OHSU's Heart Transplant Team Collapses
SEE UPDATE POSTED AUG. 31.
Oregon Health & Science University's heart failure and transplant team has basically collapsed, with all of its cardiologists being forced out or leaving.
There were four specialists on the team. By the end of September, there will be none.
Dr. Jill Gelow, left OHSU after adopting her son and got hired at Providence Health & Services on July 30. Dr. Jim Mudd, the lead cardiologist on the team, is leaving at the end of September. Sources told The Lund Report that his boss, Dr. Joachin Cigarroa, had indicated he would not renew Mudd's contract. Dr. Jonathan Davis, fed up with having to be on-call every other night because of short staffing, decided to flee. That left just one cardiologist, Dr. Divya Soman. OHSU said in a statement on Wednesday that she, too, is leaving.
Nearly 350 patients will be affected, including 20 on the waitlist for a donor heart and four others awaiting evaluation. Another 327 are in various phases of aftercare.
For patients, the news is devastating.
"The whole team is gone," said Dennis Schultz, who had five heart operations at OHSU, including a transplant. "This is absolutely terrible."
"It’s the patients who will get hurt. They are all excellent doctors," Schultz added. "They put the patient before anyone else."
Last Friday, three OHSU leaders told staff in an internal memo that it was suspending its heart transplant program for two weeks because of staffing issues.
"The decision was made following the departure of one specialist and the planned departure of two others from the heart transplant program team," the email said. "The remainder of the program team will continue to work and actively care for patients."
Now Soman is leaving, too.
The shutdown follows similar action in Houston. In June, Baylor St. Luke's Medical Center suspended its heart transplant program following two deaths, the Houston Chronicle reported. That decision followed reports that in recent years the program had performed an outsized number of transplants resulting in deaths and had lost several top physicians.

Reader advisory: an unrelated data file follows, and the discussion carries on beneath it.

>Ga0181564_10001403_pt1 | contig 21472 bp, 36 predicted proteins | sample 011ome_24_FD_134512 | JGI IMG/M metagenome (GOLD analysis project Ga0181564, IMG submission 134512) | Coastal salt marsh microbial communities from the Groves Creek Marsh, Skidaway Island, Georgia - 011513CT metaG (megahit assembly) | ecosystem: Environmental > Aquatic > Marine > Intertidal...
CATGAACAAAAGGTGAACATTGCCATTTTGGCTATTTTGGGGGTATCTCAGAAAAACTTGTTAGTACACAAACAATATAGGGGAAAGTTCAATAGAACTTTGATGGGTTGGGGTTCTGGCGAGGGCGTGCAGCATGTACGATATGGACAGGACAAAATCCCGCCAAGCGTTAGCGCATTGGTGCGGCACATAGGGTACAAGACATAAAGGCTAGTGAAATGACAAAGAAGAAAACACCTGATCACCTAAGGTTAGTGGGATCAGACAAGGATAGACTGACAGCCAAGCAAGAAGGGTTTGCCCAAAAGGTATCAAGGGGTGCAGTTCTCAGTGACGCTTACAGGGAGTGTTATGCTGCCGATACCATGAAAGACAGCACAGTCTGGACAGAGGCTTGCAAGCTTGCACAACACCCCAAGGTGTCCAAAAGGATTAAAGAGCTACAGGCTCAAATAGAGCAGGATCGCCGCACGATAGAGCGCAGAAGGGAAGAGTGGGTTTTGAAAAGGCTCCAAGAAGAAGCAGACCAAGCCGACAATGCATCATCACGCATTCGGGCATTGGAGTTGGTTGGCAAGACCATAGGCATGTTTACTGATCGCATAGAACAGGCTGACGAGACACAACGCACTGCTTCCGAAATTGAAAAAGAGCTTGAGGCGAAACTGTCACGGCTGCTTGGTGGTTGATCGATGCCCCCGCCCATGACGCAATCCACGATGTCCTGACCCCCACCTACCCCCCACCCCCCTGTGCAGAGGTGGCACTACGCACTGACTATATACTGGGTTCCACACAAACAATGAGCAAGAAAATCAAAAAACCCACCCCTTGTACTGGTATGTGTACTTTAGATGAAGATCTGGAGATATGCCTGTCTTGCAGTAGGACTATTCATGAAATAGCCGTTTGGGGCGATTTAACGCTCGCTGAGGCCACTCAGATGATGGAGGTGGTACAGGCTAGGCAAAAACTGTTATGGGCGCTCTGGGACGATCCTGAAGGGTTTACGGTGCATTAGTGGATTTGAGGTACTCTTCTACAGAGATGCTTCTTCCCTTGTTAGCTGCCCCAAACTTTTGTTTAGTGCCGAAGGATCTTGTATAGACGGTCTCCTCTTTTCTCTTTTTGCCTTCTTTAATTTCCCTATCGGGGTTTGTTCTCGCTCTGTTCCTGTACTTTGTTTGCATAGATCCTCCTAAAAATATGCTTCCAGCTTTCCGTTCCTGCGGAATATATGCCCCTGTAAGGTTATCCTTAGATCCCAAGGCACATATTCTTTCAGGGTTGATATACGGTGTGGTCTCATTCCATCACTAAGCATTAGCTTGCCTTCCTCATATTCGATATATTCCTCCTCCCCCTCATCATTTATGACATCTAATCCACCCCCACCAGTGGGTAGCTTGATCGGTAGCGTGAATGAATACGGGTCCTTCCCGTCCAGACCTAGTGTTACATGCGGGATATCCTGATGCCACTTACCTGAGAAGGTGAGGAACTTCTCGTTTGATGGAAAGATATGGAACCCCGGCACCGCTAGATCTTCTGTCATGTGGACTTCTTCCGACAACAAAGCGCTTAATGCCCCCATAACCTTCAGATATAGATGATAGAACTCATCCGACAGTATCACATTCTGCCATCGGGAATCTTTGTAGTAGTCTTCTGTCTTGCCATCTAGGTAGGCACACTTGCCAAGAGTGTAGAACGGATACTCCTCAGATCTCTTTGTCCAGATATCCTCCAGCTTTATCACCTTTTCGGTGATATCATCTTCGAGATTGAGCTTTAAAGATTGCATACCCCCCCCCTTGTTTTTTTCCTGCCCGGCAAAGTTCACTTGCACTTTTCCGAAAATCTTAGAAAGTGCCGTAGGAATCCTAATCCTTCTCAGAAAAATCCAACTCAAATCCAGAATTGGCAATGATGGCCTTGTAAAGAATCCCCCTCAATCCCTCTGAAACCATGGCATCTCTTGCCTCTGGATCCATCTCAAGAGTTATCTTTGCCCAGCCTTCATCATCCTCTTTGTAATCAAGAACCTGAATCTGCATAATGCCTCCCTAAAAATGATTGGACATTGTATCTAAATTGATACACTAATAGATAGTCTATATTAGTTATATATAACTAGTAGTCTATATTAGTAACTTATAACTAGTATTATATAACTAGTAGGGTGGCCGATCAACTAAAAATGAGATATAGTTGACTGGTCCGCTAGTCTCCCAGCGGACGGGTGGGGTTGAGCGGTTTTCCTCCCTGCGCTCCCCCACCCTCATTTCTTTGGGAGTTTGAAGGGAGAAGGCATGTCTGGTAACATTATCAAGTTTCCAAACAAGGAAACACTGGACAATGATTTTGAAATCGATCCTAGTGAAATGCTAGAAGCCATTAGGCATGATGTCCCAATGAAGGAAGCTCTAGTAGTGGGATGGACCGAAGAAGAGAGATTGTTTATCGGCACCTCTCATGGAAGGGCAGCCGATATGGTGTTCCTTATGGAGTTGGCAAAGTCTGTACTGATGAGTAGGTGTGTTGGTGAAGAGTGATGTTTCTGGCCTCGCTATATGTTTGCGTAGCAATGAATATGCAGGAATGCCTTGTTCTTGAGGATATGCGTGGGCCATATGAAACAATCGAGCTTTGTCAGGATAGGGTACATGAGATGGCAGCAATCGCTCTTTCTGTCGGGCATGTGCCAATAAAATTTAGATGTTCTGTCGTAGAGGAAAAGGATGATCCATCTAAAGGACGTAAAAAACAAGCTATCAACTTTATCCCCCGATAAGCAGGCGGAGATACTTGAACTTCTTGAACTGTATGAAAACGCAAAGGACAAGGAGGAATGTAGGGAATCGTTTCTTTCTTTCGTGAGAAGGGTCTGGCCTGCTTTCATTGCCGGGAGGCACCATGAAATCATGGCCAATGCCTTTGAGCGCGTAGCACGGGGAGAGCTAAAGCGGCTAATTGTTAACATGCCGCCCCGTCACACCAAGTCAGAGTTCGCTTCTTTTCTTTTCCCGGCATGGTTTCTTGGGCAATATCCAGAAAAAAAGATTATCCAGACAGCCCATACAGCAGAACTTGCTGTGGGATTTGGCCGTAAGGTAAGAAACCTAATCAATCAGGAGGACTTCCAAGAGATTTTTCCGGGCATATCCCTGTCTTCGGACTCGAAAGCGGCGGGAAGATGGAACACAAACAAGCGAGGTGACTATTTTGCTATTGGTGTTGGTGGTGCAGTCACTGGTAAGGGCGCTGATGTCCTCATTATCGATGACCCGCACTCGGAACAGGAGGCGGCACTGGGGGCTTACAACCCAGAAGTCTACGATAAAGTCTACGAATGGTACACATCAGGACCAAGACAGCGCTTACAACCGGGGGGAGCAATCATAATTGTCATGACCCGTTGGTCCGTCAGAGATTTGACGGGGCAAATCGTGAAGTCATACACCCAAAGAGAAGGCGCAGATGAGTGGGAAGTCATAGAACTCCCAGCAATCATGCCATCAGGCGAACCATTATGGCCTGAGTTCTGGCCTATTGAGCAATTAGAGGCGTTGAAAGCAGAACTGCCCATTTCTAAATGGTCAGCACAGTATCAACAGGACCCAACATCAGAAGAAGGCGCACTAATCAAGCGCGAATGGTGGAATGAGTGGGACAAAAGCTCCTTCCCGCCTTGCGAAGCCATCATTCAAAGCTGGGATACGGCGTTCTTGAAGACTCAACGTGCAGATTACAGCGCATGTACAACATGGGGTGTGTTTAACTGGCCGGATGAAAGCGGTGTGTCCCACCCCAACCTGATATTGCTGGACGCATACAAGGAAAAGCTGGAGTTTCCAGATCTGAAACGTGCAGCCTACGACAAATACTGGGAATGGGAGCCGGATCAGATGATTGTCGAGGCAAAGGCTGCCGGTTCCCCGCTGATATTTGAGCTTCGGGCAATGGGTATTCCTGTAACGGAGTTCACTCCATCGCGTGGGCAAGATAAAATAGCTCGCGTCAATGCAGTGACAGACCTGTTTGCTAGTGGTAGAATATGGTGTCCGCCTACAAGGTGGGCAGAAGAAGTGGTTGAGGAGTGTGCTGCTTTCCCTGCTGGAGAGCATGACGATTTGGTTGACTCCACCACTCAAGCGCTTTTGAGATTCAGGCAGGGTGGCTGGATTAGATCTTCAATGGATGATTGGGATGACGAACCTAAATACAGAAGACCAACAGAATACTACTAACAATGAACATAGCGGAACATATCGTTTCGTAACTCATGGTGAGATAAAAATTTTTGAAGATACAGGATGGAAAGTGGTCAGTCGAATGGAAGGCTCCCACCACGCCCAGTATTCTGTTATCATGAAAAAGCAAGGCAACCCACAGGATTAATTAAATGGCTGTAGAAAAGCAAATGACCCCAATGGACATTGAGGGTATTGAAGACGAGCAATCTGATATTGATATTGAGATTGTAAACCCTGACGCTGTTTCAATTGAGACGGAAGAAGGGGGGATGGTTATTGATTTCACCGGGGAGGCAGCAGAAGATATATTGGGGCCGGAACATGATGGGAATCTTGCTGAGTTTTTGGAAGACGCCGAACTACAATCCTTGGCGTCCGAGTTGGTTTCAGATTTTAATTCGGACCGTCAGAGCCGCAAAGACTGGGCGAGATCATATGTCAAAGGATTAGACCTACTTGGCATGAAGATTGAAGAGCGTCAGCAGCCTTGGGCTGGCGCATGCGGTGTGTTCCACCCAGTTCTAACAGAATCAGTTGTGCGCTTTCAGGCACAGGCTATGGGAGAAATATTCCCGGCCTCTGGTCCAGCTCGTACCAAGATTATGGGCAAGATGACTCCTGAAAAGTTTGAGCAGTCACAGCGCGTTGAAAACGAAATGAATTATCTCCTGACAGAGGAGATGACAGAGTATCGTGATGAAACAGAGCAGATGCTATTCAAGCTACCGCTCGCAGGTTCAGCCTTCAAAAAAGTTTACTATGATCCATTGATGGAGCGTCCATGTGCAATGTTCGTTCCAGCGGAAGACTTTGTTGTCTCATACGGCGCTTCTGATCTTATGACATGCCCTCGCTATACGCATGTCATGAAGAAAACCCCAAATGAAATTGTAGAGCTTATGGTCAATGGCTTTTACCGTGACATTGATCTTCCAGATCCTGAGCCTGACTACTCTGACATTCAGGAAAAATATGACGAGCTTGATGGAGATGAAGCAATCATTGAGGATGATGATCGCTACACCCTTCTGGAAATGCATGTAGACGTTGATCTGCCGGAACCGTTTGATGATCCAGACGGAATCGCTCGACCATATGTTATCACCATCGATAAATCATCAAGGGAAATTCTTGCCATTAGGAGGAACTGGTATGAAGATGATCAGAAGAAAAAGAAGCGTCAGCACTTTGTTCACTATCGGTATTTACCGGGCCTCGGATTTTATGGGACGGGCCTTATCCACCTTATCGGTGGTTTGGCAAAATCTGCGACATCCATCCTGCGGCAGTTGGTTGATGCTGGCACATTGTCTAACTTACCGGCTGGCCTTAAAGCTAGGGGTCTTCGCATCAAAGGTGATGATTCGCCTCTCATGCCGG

At OHSU, officials said they are working to ensure patients are cared for and have reached out to other transplant programs, including at the University of Washington in Seattle, to "expedite the transition" to another program. The university said that patients will get credit for the time they've been on the OHSU waitlist, along with other criteria.
The unusual decision to suspend a life-saving program follows a series of top management changes at OHSU. In April, Mitch Wasden resigned after serving just over a year as the university's head of health care. Wasden, who made just under $1 million, was hired after a nationwide search. The university said he resigned “personal and family reasons.”
Then in July, Dr. Sharon Anderson, dean of OHSU’s School of Medicine, told Dr. Jeffrey Kirsch, the head of OHSU's department of anesthesiology and perioperative medicine, to step down. He has been replaced temporarily by Dr. Stephen Robinson, currently vice chair for clinical anesthesia in the department. The university is conducting a national search for a replacement. Kirsch's demotion to a faculty position has not been explained and has angered colleagues, sources told The Lund Report.
In August, Dr. Danny Jacobs took over as president of OHSU, following the resignation of Dr. Joe Robertson, who announced his retirement last year following a diagnosis for multiple sclerosis. Jacobs indicated to The Lund Report that he does not plan any immediate changes.
The email on the program suspension was signed by three officials: Hunter; Dr. Renee Edwards, chief medical officer of OHSU Healthcare; and Cigarroa.
OHSU's heart transplant program is just over 30 years old. According to data from the Scientific Registry of Transplant, the university performed 30 heart transplants between 2015 and 2016, followed by 23 the following year. The data show that demand at OHSU is higher than the national average and that proportionally twice as many die waiting for a transplant compared with the national average -- 17 percent at OHSU compared with 8 percent nationally.
Heart transplantation is the best treatment for end-stage heart failure, with a median survival of 10 to 15 years. One man, who had the operation in 1982 in London and was given five years to live, died 33 years later.
At OHSU, outcomes are "as expected," according to the registry.
The operation itself is considered fairly easy. But there are fewer donor hearts available than patients in need.
Besides Seattle, the other nearest heart transplant centers are in Spokane and San Francisco.
Though the email said the program would be halted for two weeks, it's unclear how the university can bring high-level heart failure specialists on board by then -- or even within months.
The suspension of the heart program does not affect the liver, kidney or pancreas transplant programs at OHSU, the university said.
Reach Lynne Terry at [email protected].